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What's brewing in St. Louis

  • Story Highlights
  • The Schlafly Tap Room, St. Louis's first brewpub, opened in 1991
  • Alandale's, located in the suburb of Kirkwood, tends to be less crowded
  • Square One Brewery is located in the historic Lafayette Square neighborhood
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By Megan Parks
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Budget Travel

(Budget Travel) -- The St. Louis beer scene has evolved from its Budweiser roots and now centers on atmospheric pubs that brew their own beer for patrons and, sometimes, local retailers.

Morgan Street Brewery is in Laclede's Landing, an area crowded with bars and clubs.

Morgan Street Brewery is in Laclede's Landing, an area crowded with bars and clubs.

The Schlafly Tap Room

St. Louis's first brewpub, which opened in 1991, has a traditional pub atmosphere: Classic dishes like bratwurst on a bun and beer cheese soup are served in a dark, noisy, and sometimes smoky environment.

What to drink: The six year-round brews are predominantly ales, and seasonal drinks like the winter Belgian Triple (a rich, fruity golden ale) tend to dry up quickly. Budget Travel: Drink beer better

Extras: Live pop/rock/alternative music Friday and Saturday nights and blues on Sunday nights with no cover; a patio. 2100 Locust St., 314/241-2337,

Schlafly Bottleworks

Bottleworks has won over hipsters thanks to farmers markets in the parking lot, screenings of the "Three Stooges" and Strange Brew -- a series of cult films like "Slapshot" -- and a vegan- and vegetarian-friendly menu (the pistachio ravioli is a favorite).

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What to drink: The amber, mildly hoppy pale ale and the full-bodied oatmeal stout, a caramel malt and roasted barley blend.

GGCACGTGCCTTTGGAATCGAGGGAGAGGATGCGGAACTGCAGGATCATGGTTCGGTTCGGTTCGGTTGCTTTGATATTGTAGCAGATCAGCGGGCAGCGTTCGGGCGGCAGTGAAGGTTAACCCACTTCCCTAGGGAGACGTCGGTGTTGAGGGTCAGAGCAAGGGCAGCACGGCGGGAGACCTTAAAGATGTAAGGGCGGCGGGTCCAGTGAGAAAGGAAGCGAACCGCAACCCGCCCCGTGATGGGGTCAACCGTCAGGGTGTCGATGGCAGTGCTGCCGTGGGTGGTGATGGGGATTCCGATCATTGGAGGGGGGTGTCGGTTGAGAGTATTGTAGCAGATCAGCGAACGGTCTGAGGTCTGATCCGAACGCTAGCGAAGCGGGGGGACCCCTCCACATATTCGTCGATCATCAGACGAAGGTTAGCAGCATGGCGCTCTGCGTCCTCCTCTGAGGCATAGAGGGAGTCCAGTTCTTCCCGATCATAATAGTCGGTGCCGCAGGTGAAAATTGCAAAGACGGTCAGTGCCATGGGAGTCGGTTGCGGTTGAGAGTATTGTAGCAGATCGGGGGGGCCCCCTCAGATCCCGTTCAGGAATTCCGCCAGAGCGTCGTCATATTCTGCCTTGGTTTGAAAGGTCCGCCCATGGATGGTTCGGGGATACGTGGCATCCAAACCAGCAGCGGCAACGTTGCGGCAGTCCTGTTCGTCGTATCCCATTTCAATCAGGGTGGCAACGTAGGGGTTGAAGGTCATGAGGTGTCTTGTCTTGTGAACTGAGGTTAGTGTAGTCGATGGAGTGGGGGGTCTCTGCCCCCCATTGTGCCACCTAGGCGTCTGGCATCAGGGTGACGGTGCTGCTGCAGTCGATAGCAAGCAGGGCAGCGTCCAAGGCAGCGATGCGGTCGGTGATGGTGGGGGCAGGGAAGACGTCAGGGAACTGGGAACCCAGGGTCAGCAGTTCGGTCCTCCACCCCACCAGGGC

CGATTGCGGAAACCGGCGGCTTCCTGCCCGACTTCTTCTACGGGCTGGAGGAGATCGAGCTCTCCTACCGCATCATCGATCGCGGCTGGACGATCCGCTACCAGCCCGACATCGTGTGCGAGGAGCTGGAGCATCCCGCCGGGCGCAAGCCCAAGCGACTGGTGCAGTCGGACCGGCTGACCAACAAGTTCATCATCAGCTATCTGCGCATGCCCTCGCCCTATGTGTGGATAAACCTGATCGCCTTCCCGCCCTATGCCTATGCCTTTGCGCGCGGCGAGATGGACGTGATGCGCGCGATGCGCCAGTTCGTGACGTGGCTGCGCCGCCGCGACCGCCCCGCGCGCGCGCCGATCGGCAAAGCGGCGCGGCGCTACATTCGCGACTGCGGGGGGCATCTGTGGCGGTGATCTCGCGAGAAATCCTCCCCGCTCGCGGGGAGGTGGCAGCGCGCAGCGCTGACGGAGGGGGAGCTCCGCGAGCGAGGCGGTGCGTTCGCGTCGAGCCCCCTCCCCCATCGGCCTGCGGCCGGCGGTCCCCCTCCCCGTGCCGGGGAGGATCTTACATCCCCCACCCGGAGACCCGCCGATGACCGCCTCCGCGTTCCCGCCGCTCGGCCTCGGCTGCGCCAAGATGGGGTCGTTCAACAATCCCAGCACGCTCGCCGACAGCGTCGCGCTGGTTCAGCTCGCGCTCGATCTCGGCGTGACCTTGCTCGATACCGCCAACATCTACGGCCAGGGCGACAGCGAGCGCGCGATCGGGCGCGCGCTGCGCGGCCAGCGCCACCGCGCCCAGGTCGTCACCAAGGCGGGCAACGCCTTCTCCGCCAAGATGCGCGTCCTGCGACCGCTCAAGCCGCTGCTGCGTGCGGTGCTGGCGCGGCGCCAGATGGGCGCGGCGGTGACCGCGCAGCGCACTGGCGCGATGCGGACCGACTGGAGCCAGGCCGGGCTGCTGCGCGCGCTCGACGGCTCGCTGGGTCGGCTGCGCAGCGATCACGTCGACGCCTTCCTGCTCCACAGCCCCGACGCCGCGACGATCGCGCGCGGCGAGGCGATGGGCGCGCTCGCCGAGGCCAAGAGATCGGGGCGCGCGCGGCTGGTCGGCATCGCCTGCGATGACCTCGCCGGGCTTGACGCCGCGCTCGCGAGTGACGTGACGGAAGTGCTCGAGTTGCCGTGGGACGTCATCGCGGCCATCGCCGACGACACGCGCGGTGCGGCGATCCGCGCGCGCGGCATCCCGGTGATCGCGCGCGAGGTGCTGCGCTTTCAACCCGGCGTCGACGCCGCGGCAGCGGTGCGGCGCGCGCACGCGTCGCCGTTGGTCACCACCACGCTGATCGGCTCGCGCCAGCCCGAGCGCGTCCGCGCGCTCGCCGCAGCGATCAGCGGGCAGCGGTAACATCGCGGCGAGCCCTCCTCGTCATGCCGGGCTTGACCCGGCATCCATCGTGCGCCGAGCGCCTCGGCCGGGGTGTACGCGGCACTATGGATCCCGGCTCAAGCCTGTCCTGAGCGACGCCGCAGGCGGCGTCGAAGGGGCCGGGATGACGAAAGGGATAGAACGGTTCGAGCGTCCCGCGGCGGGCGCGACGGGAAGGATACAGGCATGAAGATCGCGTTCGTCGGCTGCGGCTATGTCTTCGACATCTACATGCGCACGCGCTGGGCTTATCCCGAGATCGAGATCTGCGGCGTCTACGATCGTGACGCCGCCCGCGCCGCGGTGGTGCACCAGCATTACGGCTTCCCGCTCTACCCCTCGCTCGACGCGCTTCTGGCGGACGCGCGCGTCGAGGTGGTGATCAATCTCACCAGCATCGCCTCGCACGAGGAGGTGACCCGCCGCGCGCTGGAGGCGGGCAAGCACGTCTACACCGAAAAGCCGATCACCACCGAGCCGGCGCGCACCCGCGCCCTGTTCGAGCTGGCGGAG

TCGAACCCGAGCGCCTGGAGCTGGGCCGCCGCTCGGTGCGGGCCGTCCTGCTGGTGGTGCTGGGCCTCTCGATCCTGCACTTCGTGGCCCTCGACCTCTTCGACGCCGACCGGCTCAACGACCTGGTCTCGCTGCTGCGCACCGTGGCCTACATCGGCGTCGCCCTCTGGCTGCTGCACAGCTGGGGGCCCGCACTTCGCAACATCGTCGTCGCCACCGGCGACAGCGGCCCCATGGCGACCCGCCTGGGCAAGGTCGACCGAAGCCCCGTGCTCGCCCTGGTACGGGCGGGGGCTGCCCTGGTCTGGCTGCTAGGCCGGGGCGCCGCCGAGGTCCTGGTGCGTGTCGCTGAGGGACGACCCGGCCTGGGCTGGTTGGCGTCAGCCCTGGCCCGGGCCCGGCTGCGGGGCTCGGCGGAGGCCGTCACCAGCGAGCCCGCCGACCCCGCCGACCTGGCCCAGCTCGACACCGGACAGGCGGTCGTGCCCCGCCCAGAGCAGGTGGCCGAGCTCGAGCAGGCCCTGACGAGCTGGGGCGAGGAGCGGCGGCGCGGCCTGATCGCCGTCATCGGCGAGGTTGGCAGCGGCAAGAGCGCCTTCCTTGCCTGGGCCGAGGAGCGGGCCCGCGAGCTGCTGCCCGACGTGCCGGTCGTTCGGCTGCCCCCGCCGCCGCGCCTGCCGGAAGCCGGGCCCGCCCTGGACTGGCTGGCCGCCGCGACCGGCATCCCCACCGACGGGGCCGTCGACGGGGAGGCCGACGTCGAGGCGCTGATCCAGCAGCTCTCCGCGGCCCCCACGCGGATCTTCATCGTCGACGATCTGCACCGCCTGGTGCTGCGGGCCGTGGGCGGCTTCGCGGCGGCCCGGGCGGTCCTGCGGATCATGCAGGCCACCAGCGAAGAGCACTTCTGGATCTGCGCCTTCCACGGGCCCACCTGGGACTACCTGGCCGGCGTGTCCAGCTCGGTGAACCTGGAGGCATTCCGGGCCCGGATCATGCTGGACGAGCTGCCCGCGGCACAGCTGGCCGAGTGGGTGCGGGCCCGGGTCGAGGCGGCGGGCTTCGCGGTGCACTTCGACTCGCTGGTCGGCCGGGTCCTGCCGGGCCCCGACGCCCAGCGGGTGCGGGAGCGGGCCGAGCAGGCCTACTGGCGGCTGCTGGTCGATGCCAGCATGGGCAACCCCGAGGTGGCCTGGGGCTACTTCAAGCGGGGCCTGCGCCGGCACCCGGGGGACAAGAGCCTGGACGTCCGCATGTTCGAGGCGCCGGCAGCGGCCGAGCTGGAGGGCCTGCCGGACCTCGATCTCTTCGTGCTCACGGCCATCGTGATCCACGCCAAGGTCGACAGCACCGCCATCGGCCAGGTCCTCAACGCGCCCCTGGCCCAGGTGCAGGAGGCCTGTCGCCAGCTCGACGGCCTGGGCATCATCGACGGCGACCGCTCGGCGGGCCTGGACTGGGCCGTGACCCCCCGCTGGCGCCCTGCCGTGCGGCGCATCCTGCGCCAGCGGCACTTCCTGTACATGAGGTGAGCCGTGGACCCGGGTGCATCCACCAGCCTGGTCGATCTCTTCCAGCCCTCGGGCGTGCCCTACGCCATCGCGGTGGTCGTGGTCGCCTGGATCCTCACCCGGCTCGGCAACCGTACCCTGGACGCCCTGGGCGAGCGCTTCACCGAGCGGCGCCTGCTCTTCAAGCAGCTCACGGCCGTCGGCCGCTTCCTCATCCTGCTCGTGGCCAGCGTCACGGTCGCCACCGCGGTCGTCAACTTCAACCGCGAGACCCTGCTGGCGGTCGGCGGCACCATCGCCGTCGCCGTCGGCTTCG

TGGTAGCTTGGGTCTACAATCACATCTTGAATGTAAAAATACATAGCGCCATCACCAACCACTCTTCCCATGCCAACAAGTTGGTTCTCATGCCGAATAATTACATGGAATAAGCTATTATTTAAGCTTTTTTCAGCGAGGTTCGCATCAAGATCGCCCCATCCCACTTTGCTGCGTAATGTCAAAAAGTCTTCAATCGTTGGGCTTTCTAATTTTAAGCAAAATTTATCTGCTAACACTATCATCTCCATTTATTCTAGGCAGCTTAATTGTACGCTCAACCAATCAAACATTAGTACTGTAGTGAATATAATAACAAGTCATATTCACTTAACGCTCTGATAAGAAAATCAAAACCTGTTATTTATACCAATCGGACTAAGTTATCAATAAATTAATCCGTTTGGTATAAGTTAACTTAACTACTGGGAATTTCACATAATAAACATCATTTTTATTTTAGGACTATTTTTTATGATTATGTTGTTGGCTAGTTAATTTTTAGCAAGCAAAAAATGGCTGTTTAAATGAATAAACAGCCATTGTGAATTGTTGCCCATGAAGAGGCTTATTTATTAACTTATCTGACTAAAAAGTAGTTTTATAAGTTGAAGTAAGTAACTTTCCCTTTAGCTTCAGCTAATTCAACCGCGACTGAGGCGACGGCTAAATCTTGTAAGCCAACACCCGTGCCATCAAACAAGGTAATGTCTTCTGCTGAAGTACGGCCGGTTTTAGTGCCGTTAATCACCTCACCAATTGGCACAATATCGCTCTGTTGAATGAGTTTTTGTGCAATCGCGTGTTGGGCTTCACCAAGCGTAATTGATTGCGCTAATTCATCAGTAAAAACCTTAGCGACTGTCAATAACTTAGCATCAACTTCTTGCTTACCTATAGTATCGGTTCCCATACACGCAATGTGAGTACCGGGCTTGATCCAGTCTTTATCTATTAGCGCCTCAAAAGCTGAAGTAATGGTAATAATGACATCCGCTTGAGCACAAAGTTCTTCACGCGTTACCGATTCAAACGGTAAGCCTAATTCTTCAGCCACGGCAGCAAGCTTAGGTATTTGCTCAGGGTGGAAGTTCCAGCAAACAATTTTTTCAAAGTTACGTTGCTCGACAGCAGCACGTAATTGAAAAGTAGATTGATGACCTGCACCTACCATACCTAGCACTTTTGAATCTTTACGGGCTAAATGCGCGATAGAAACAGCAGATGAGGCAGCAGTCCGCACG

Extras: Live folk and bluegrass bands Thursday through Saturday with no cover; a patio with a fire pit -- staff will build a fire for you. 7260 Southwest Ave., Maplewood, 314/241-2337,

Wm. D. Alandale's Brewing Company

Located in the subdued suburb of Kirkwood, Alandale's tends to be less crowded, and its patrons tend to be a bit older. Large windows overlook the historic downtown -- handy for people-watching.

What to drink: The beer list is a fairly even split between lagers and ales. Chocolate lovers must try the white chocolate raspberry cheesecake served with the oatmeal stout ale -- heaven.

Extras: Live music on the weekends with a $5 cover; a patio. Happy Hour 3:30 p.m.-7 p.m. and 11:30 p.m.-1:30 a.m. Monday--Friday, $2.50 pints. 105 E. Jefferson Ave., 314/966-2739,

Morgan Street Brewery

Morgan has a smaller beer selection but the most diverse decors: an intimate martini lounge, a dance floor with a DJ, and an upper back patio where you can tuck into a burger while watching the sun set over the city skyline. Morgan is in Laclede's Landing, an area crowded with bars and clubs, and gets jam-packed on weekends.

What to drink: Sample the Irish stout, which tastes of fairly bitter coffee and chocolate, or the lightly flavored honey wheat lager from North America's youngest master brewer, Marc Gottfried, promoted at age 22.

Extras: Patio. 721 North Second St., 314/231-9970,, closed Mon.

Square One Brewery

The owners of Square One, in the historic Lafayette Square neighborhood, jazzed up its 19th-century brownstone with earth tones and an elegant slate and hardwood bar that stocks a range of brews, predominantly ales.

What to drink: Experiment with the Bavarian Weizen, which has an unexpected pairing of banana and cloves, or bottles of the Winter Ale, a festive combo of cinnamon, nutmeg, and almond. Happy Hour 4 p.m.-6 p.m. Monday-Friday, $3.25 pints.

Extras: A patio. 1727 Park Ave., 314/231-2537,

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